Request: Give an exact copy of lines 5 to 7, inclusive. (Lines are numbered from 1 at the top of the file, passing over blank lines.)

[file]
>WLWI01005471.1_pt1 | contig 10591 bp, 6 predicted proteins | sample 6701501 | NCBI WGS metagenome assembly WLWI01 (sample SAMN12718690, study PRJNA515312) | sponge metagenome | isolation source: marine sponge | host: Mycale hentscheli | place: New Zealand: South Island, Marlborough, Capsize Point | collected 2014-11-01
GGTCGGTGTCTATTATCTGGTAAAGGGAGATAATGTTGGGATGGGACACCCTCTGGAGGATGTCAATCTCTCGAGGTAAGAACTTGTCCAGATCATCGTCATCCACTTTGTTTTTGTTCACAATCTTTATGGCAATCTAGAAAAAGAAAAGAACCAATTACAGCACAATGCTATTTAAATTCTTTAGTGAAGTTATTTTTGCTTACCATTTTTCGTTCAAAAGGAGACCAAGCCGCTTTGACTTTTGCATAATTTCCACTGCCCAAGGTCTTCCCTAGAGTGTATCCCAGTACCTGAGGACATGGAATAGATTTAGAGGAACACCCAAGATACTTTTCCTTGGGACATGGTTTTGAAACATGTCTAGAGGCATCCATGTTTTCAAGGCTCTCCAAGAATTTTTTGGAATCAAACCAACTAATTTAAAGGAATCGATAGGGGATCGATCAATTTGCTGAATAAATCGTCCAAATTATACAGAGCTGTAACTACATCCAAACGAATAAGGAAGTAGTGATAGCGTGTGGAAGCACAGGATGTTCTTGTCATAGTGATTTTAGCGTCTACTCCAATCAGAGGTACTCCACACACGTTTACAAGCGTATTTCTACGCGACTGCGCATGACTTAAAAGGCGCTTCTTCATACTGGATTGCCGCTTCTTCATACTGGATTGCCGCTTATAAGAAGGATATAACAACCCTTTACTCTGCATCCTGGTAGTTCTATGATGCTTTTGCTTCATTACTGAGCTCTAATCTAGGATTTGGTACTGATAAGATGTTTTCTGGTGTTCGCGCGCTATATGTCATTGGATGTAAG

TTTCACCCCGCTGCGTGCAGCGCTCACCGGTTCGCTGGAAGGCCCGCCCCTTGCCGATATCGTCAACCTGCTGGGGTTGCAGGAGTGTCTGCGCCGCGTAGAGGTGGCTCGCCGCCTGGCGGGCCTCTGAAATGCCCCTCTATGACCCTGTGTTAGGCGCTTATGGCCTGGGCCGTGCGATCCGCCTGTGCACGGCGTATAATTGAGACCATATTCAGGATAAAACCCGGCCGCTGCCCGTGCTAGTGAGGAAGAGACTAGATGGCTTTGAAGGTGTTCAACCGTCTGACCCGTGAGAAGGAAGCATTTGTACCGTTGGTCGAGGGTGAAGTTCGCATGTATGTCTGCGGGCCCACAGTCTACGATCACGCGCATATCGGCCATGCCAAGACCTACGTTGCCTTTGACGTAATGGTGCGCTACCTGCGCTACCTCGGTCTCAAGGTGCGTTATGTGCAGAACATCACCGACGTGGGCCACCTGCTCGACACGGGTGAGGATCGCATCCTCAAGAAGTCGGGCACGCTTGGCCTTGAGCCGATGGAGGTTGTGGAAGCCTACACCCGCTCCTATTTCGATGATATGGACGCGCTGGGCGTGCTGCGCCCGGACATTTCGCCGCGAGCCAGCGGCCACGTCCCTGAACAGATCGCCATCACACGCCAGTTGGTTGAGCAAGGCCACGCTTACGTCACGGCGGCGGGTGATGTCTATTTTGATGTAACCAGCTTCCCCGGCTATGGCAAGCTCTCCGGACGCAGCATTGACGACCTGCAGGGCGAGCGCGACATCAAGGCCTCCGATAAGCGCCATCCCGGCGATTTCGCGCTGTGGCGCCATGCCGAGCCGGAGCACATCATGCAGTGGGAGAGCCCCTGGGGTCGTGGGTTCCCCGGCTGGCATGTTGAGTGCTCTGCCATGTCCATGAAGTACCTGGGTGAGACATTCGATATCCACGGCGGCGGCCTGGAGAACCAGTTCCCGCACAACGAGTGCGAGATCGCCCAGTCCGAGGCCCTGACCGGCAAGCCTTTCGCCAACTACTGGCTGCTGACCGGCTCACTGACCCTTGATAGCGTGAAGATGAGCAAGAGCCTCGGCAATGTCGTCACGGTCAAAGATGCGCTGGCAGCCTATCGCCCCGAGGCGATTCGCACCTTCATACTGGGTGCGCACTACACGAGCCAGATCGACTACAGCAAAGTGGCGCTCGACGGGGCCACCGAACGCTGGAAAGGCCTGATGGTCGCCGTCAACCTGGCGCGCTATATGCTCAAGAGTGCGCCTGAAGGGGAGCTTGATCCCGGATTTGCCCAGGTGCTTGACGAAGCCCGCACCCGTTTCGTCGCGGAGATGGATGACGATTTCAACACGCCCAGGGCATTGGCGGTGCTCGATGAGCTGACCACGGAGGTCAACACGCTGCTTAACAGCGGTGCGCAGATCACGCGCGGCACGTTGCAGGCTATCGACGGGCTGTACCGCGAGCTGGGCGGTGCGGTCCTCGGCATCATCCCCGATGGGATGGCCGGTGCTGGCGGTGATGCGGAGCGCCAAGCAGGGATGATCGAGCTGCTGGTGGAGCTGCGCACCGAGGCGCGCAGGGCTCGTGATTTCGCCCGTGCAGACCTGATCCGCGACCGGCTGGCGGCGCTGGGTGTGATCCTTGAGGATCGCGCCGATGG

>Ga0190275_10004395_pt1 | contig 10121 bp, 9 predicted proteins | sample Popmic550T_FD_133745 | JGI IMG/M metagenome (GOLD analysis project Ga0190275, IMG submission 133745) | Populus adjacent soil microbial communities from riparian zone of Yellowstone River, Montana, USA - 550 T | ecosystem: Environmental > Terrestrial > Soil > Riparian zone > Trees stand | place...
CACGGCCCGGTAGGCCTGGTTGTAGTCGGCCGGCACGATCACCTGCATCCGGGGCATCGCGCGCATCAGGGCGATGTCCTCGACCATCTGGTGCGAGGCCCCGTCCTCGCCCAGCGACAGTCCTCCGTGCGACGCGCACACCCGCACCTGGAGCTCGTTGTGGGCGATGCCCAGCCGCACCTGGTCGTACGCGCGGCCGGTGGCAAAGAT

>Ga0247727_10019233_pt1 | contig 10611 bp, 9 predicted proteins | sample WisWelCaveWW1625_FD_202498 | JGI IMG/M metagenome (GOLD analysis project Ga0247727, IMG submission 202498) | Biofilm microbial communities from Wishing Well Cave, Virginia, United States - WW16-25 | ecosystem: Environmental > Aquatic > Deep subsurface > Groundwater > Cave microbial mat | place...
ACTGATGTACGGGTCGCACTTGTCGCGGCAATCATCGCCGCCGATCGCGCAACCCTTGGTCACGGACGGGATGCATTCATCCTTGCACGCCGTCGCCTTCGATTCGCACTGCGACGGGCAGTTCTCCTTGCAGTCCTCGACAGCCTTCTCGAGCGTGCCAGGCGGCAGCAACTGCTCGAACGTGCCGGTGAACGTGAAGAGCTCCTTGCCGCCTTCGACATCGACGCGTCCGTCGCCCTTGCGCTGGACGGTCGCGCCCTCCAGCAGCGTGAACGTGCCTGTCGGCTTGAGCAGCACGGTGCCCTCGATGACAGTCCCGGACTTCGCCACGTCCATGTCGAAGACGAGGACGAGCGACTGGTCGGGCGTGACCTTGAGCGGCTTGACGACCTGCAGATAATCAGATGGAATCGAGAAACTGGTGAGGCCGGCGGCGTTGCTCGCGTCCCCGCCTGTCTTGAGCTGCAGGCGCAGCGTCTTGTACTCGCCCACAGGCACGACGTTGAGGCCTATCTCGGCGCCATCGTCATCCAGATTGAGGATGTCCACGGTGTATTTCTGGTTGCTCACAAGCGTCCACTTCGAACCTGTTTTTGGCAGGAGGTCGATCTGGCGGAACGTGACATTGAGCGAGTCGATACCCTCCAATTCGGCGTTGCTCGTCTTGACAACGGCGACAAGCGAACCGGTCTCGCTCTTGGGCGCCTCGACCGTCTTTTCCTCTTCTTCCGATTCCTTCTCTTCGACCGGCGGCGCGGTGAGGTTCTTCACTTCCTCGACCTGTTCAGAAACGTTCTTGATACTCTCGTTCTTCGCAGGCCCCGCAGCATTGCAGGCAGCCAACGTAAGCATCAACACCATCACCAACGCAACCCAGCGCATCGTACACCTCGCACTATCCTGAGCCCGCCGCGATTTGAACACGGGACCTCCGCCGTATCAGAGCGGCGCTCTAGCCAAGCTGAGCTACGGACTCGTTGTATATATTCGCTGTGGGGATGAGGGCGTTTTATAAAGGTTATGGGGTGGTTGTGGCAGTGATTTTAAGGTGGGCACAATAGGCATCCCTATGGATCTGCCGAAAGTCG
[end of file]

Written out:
CACGGCCCGGTAGGCCTGGTTGTAGTCGGCCGGCACGATCACCTGCATCCGGGGCATCGCGCGCATCAGGGCGATGTCCTCGACCATCTGGTGCGAGGCCCCGTCCTCGCCCAGCGACAGTCCTCCGTGCGACGCGCACACCCGCACCTGGAGCTCGTTGTGGGCGATGCCCAGCCGCACCTGGTCGTACGCGCGGCCGGTGGCAAAGAT

>Ga0247727_10019233_pt1 | contig 10611 bp, 9 predicted proteins | sample WisWelCaveWW1625_FD_202498 | JGI IMG/M metagenome (GOLD analysis project Ga0247727, IMG submission 202498) | Biofilm microbial communities from Wishing Well Cave, Virginia, United States - WW16-25 | ecosystem: Environmental > Aquatic > Deep subsurface > Groundwater > Cave microbial mat | place...
ACTGATGTACGGGTCGCACTTGTCGCGGCAATCATCGCCGCCGATCGCGCAACCCTTGGTCACGGACGGGATGCATTCATCCTTGCACGCCGTCGCCTTCGATTCGCACTGCGACGGGCAGTTCTCCTTGCAGTCCTCGACAGCCTTCTCGAGCGTGCCAGGCGGCAGCAACTGCTCGAACGTGCCGGTGAACGTGAAGAGCTCCTTGCCGCCTTCGACATCGACGCGTCCGTCGCCCTTGCGCTGGACGGTCGCGCCCTCCAGCAGCGTGAACGTGCCTGTCGGCTTGAGCAGCACGGTGCCCTCGATGACAGTCCCGGACTTCGCCACGTCCATGTCGAAGACGAGGACGAGCGACTGGTCGGGCGTGACCTTGAGCGGCTTGACGACCTGCAGATAATCAGATGGAATCGAGAAACTGGTGAGGCCGGCGGCGTTGCTCGCGTCCCCGCCTGTCTTGAGCTGCAGGCGCAGCGTCTTGTACTCGCCCACAGGCACGACGTTGAGGCCTATCTCGGCGCCATCGTCATCCAGATTGAGGATGTCCACGGTGTATTTCTGGTTGCTCACAAGCGTCCACTTCGAACCTGTTTTTGGCAGGAGGTCGATCTGGCGGAACGTGACATTGAGCGAGTCGATACCCTCCAATTCGGCGTTGCTCGTCTTGACAACGGCGACAAGCGAACCGGTCTCGCTCTTGGGCGCCTCGACCGTCTTTTCCTCTTCTTCCGATTCCTTCTCTTCGACCGGCGGCGCGGTGAGGTTCTTCACTTCCTCGACCTGTTCAGAAACGTTCTTGATACTCTCGTTCTTCGCAGGCCCCGCAGCATTGCAGGCAGCCAACGTAAGCATCAACACCATCACCAACGCAACCCAGCGCATCGTACACCTCGCACTATCCTGAGCCCGCCGCGATTTGAACACGGGACCTCCGCCGTATCAGAGCGGCGCTCTAGCCAAGCTGAGCTACGGACTCGTTGTATATATTCGCTGTGGGGATGAGGGCGTTTTATAAAGGTTATGGGGTGGTTGTGGCAGTGATTTTAAGGTGGGCACAATAGGCATCCCTATGGATCTGCCGAAAGTCG